Other Resources

Long-term unemployment can have profound negative impacts on your economic as well as personal well-being, and many job seekers may need access to other supports before they can be successful reentering the workforce.

Needing a job is first and foremost, but many individuals may also need access to other resources that may help stabilize their situation, from financial education and credit counseling to reduced rate or free high-speed Internet access to mental health advising. We have provided information about a variety of services that may be helpful, including programs run by some of our NSCN Strategic Partners.
Managing finances while unemployed can be extremely difficult. We are providing a number of links that include information on debt management, the impact of borrowing from your 401(k), refinancing mortgages, and more.
  • AARP Money and Retirement Tools contain various finance calculators such as debt consolidation, home budgets, and more. The AARP Foundation also operates Finances 50+, which offers guides and worksheets on a range of money management topics.
  • The Financial Industry Regulatory Authority (FINRA) and National Association of State Workforce Agencies (NASWA) have partnered to develop a brochure—Job Dislocation: Making Smart Financial Choices after a Job Loss—that provides financial advice for dislocated workers. The brochure covers topics such as: protection from investment fraud, avoiding job scams, and keeping finances on track during a period of unemployment.
  • National Endowment for Financial Education Smart About Money (SAM) is a nonprofit that provides financial education and practical information to people at all financial levels and through every stage of life. 
  • National Foundation for Credit Counseling is a nonprofit credit counseling organization offering financial education and counseling services. Its Sharpen Your Financial Focus program, a collaborative effort with leading financial services companies and other national partners, assists consumers in stabilizing their personal financial situation.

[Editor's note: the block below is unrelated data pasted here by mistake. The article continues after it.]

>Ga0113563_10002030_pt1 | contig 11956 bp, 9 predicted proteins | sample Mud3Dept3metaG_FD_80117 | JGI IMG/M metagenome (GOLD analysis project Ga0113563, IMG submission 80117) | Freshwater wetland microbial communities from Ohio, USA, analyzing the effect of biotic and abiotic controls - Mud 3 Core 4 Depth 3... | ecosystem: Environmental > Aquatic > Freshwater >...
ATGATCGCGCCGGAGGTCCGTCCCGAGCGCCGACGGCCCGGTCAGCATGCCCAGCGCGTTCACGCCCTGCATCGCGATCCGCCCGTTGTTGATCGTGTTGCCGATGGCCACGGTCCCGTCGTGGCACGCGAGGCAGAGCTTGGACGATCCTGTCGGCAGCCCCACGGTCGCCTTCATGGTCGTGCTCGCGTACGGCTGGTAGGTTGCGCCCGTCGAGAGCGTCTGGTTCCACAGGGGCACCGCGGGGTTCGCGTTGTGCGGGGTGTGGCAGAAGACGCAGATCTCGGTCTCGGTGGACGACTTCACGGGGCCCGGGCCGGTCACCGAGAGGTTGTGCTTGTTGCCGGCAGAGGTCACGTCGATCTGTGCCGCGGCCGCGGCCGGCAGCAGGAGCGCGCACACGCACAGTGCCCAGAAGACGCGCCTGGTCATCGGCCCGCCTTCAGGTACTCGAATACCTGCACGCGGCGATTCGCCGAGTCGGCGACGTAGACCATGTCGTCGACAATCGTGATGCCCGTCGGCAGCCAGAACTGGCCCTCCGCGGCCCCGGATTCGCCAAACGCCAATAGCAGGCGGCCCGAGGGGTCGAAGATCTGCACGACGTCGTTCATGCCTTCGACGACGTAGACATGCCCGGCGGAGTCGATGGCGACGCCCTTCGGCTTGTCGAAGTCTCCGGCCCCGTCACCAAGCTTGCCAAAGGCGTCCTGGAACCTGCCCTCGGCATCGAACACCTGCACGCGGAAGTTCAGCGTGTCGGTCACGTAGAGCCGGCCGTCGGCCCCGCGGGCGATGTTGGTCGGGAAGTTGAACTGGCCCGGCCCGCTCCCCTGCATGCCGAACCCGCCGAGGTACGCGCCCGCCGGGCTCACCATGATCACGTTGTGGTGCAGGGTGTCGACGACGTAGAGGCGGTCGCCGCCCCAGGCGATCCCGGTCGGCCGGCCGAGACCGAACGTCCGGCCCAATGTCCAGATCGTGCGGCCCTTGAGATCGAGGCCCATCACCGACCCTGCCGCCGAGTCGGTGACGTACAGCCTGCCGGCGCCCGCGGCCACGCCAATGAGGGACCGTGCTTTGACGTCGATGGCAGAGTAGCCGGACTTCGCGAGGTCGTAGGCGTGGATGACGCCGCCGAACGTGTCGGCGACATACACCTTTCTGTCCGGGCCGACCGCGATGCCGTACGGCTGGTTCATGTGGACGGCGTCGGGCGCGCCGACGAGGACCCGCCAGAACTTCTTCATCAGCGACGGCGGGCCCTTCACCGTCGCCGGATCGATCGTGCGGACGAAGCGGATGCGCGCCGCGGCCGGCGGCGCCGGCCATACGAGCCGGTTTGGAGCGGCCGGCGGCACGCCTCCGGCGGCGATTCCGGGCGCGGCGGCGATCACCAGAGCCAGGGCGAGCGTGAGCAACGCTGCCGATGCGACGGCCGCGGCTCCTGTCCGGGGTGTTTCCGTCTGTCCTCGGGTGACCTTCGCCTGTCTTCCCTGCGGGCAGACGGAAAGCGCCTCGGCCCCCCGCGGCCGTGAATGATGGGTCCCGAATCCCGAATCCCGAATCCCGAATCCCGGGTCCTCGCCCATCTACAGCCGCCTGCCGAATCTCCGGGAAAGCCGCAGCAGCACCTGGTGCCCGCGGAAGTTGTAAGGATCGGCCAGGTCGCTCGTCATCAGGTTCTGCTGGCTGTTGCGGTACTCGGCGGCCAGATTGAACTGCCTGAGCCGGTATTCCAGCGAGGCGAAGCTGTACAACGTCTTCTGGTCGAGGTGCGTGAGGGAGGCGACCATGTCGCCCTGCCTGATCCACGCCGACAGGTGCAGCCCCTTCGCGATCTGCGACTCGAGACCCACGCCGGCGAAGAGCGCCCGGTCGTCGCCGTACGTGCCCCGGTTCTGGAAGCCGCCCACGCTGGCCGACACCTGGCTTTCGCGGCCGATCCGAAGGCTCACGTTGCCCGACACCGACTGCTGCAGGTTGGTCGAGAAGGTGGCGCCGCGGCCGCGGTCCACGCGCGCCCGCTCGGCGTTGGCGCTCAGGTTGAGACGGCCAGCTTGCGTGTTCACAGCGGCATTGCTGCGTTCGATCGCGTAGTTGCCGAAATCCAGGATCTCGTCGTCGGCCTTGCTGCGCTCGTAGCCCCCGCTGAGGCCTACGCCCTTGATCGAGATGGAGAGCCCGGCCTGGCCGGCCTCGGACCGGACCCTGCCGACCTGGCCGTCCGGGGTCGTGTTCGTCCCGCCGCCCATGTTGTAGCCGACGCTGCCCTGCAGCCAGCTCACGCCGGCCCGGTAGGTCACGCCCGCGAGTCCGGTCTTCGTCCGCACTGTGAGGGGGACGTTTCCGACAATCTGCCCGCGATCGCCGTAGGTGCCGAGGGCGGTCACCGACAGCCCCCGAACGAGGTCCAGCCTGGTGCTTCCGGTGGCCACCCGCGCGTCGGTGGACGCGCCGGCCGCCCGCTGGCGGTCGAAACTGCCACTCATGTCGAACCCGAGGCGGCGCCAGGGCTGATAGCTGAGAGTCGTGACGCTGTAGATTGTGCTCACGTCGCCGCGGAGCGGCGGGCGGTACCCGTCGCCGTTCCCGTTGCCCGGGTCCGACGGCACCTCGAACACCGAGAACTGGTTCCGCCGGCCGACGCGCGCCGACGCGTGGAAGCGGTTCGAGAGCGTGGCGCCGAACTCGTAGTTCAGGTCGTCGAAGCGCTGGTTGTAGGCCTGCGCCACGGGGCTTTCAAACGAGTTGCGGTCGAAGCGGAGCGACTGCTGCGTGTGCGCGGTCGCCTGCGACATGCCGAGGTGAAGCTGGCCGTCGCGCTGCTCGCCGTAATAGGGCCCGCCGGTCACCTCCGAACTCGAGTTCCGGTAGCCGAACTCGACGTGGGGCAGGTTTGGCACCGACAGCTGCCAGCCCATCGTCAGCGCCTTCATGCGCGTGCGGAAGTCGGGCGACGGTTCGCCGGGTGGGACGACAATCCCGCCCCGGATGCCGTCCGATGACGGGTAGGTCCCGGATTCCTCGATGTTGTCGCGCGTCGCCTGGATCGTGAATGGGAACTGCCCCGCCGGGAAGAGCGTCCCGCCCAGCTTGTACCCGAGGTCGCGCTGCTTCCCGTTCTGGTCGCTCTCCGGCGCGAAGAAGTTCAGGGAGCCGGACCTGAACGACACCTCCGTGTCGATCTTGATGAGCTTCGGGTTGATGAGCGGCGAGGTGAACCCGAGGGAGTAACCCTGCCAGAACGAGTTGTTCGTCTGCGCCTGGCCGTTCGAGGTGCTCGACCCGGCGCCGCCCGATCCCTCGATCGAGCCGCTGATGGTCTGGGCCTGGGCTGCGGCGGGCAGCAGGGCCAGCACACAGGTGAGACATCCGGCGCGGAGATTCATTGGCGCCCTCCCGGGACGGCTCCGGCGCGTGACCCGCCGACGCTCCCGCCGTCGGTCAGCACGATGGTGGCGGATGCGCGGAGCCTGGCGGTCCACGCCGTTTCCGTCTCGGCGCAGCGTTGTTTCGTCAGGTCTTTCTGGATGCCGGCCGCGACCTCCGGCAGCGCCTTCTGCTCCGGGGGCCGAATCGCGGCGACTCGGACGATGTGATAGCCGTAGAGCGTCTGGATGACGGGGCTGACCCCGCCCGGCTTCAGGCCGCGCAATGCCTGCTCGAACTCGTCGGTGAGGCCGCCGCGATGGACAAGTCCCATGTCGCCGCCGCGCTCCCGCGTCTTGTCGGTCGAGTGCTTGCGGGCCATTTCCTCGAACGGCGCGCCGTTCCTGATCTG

•  United Way of Northern New Jersey, which serves Morris, Somerset, suburban Essex, Sussex and Warren Counties, offers free tax preparation during tax season. 
  • The AARP Foundation offers free tax assistance and preparation service through their volunteer-run Tax-Aide Program.  Search by address, zip code or county to find a Tax-Aid location near you.
There are many Pantries and Soup Kitchens across the state. At this site you can search for a pantry or soup kitchen by address, city or zip code.
NSCN has partnered with JerseyOn, a nonprofit focused on closing the digital divide, which offers low-cost access to high-speed Internet at home and digital literacy training.  JerseyOn Fact Sheet >>
  • AARP, a strategic partner of NSCN, has a number of work initiatives and programs that support older workers seeking employment or transitioning to new endeavors. A few programs or sections of its site that you may find useful include:
    • Life Reimagined is designed to help people learn how to tackle a new life stage, define and achieve their goals, and to connect with a community of people pursuing similar interests. The site has articles on job searching, interviews, resumes, networking, Linkedin, and more.
    • AARP's Foundation’s Back to Work 50+ Program supports community colleges, workforce investment boards, and other organizations that are helping 50+ workers overcome barriers to finding better jobs. The site provides strategies for job seekers, including resume writing to marketing yourself.  Call 1-855-850-2525 for a free copy of 7 Smart Strategies for 50+ Jobseekers Guide and other support services.
    • AARP's work and jobs section has articles and tips for 50+ workers worth checking out.
  • Encore is a nonprofit that provides free information to help people transition to jobs in the nonprofit world and public sector. Encore jobs combine personal meaning, continued income, and social impact. Click here for Looking for an encore career? The guide to finding work that matters, which offers useful tips about job hunting, updating job skills, transition to a new career, turning a volunteer position into a job, and more. 
  • National Council on Aging—NJ , a strategic partner of NSCN, organizes community service employment programs for unemployed adults who are 55 or older and living at or below poverty level income as well as job fairs and other employment services.
  • New Jersey Foundation for Aging, a strategic partner of NSCN, promotes a wide range of services to help older adults live independently and raises awareness of issues facing older adults through blogs, conferences, magazines, and other media. 
  • Next Avenue – a public media site for America’s 50+ population, which includes news, information, and advice.